Universal Horror

All posts tagged Universal Horror

Horror Mash-Up: Mae Clarke and Lon Chaney, Jr.

Published April 25, 2020 by biggayhorrorfan

Lon NAAS

Screen legend Robert Mitchum tussled with such bad asses as Lee Marvin, George Kennedy, Jean Simmons and Jane Russell onscreen throughout his career as Hollywood’s smoothest tough guy. In 1955’s melodramatic medical drama Not As A Stranger this maverick met his match, though, while appearing opposite two of Universal Horror’s shining lights.

Here the incomparable Lon Chaney Jr., who appeared most famously as the original Wolf Man, dominates his tiny bit of screen time opposite Mitchum’s emotionally remote medical student Lucas March. As March’s alcoholic father, Chaney brings his own experience with that insidious disease to the fore, creating a truly sorrowful, emotionally impactful presence. Of course, those who have appreciated Chaney’s latter-day work in such projects as Spider Baby know what an amazing dramatic performer that he was.

Mae NAAS

Once March graduates, he wanders into the orbit of Mae Clarke’s steely Odell, a nurse who questions his knowledge and authority. A far cry from Frankenstein’s victimized Elizabeth, Clarke resonates with a determined attitude and a sense of unique force. Nicely, her final moments opposite Mitchum do give her a chance to show a tart sympathy, allowing her to create a rounded portrait within the few quick scenes that she is given to perform in.

Mae Lon Classic

Masters of their craft. Chaney and Clarke deserve recognition for all their celluloid contributions. A quick online search of their credits should lead you into many fascinating cinematic journeys.

Happy hunting and…

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Music to Make Horror Movies By: Virginia Bruce

Published February 17, 2020 by biggayhorrorfan

VB Invisible Woman

If I had been an old Hollywood diva, I would have wanted the career of Virginia Bruce. An important figure in the world of Universal Horror due to her pert and powerful essaying of the leading role in The Invisible Woman, Bruce also worked with such notables as Jimmy Stewart, William Powell, James Cagney and Abbott and Costello.

Significantly, while trying to earnestly woo Stewart in Born to Dance, she also introduced the Cole Porter classic I’ve Got You Under My Skin.

Pretty much fading from the screen by the late ‘40s, this silver streaked celluloid wonder still left behind a legacy of dreamy magnificence, permanently drifting beneath the fantasies of old school movie lovers worldwide.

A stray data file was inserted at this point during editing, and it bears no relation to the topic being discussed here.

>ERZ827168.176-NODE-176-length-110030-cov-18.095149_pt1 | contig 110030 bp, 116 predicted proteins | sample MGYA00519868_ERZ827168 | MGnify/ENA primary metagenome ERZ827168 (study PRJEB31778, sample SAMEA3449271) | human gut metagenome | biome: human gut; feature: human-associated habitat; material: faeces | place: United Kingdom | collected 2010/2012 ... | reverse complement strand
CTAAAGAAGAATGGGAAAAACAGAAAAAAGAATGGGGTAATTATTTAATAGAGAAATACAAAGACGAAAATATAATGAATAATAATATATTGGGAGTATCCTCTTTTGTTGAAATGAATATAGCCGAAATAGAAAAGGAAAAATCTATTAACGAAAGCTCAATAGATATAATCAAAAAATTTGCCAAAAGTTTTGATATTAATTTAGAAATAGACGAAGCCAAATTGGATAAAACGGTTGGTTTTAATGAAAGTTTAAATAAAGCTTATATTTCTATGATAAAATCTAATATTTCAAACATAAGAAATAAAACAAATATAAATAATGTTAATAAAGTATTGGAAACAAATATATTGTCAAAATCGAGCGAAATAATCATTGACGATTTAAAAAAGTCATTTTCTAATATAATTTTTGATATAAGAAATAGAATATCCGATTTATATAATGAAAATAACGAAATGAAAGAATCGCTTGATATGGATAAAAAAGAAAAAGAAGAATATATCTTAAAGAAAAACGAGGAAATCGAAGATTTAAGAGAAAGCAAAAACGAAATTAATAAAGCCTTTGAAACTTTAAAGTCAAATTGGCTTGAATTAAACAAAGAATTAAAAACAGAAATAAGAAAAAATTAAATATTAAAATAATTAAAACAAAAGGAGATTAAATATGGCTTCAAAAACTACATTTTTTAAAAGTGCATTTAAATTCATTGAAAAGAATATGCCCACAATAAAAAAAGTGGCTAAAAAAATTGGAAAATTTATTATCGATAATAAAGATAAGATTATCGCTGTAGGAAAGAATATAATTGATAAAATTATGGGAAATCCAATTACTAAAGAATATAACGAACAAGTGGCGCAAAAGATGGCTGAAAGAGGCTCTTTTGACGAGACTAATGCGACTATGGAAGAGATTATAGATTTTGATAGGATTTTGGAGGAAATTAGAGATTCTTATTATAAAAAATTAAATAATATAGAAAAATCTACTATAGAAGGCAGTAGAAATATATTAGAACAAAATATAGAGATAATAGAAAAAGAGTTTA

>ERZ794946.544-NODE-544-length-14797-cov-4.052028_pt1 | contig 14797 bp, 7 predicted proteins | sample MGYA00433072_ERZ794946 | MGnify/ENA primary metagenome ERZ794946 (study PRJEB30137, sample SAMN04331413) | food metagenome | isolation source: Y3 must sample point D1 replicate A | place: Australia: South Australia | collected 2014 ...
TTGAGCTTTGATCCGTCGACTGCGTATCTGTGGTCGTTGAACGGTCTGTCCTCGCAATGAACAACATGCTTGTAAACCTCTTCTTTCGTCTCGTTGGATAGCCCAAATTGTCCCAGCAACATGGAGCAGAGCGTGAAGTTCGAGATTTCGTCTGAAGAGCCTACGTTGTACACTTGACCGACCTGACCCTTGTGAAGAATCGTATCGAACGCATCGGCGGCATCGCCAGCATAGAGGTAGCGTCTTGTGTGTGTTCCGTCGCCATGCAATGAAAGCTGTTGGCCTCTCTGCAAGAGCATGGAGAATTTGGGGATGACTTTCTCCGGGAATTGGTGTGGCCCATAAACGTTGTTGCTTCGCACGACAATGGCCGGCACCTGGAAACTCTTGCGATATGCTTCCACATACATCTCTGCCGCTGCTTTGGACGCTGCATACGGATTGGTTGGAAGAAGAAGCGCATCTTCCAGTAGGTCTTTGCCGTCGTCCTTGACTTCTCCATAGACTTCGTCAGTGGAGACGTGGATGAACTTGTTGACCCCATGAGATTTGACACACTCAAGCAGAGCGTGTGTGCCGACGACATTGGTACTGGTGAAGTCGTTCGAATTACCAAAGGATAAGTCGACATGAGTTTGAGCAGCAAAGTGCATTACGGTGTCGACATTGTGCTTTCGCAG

Virigina Bruce

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Va-Va-Villainess: Virginia Bruce

Published January 24, 2020 by biggayhorrorfan

Virginia Bruce Born to Dance cigarette

As Broadway diva Lucy James in 1936’s Born to Dance, smoldering pixie Virginia Bruce causes much havoc between enthusiastic hoofer Nora Paige (Eleanor Powell) and her shy, devoted sailor beau Ted Barker (Jimmy Stewart).

bruce-stewart-born-to-danceInitially using him as a publicity ploy, James soon grows serious about Barker. This, nicely, gives Bruce a chance to add layers of soft pain to her characterization. This humanity doesn’t stop this character’s out of control anger issues, though. After destroying a hotel suite and getting Paige fired from her understudy job, James is decidedly left on the outskirts of the film’s grand and happy finish. Virgina BTD2

Not surprisingly, the talented Bruce still comes out the winner, though. Born to Dance’s score was composed by none other than Cole Porter and, with sweet elegance, she introduced his classic I’ve Got You Under My Skin, which was nominated for an Academy Award, here.


Horror Hall of Fame:


Bruce filled the title role of 1940’s The Invisible Woman, a more comic take for the classic Universal horror series. This natural celluloid wonder also tangled with eternal mad scientist Lionel Atwill in the Abbott and Costello comedy Pardon My Sarong.

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Holiday Horror History (Valentines Day) : Dead Men Walk

Published February 15, 2019 by biggayhorrorfan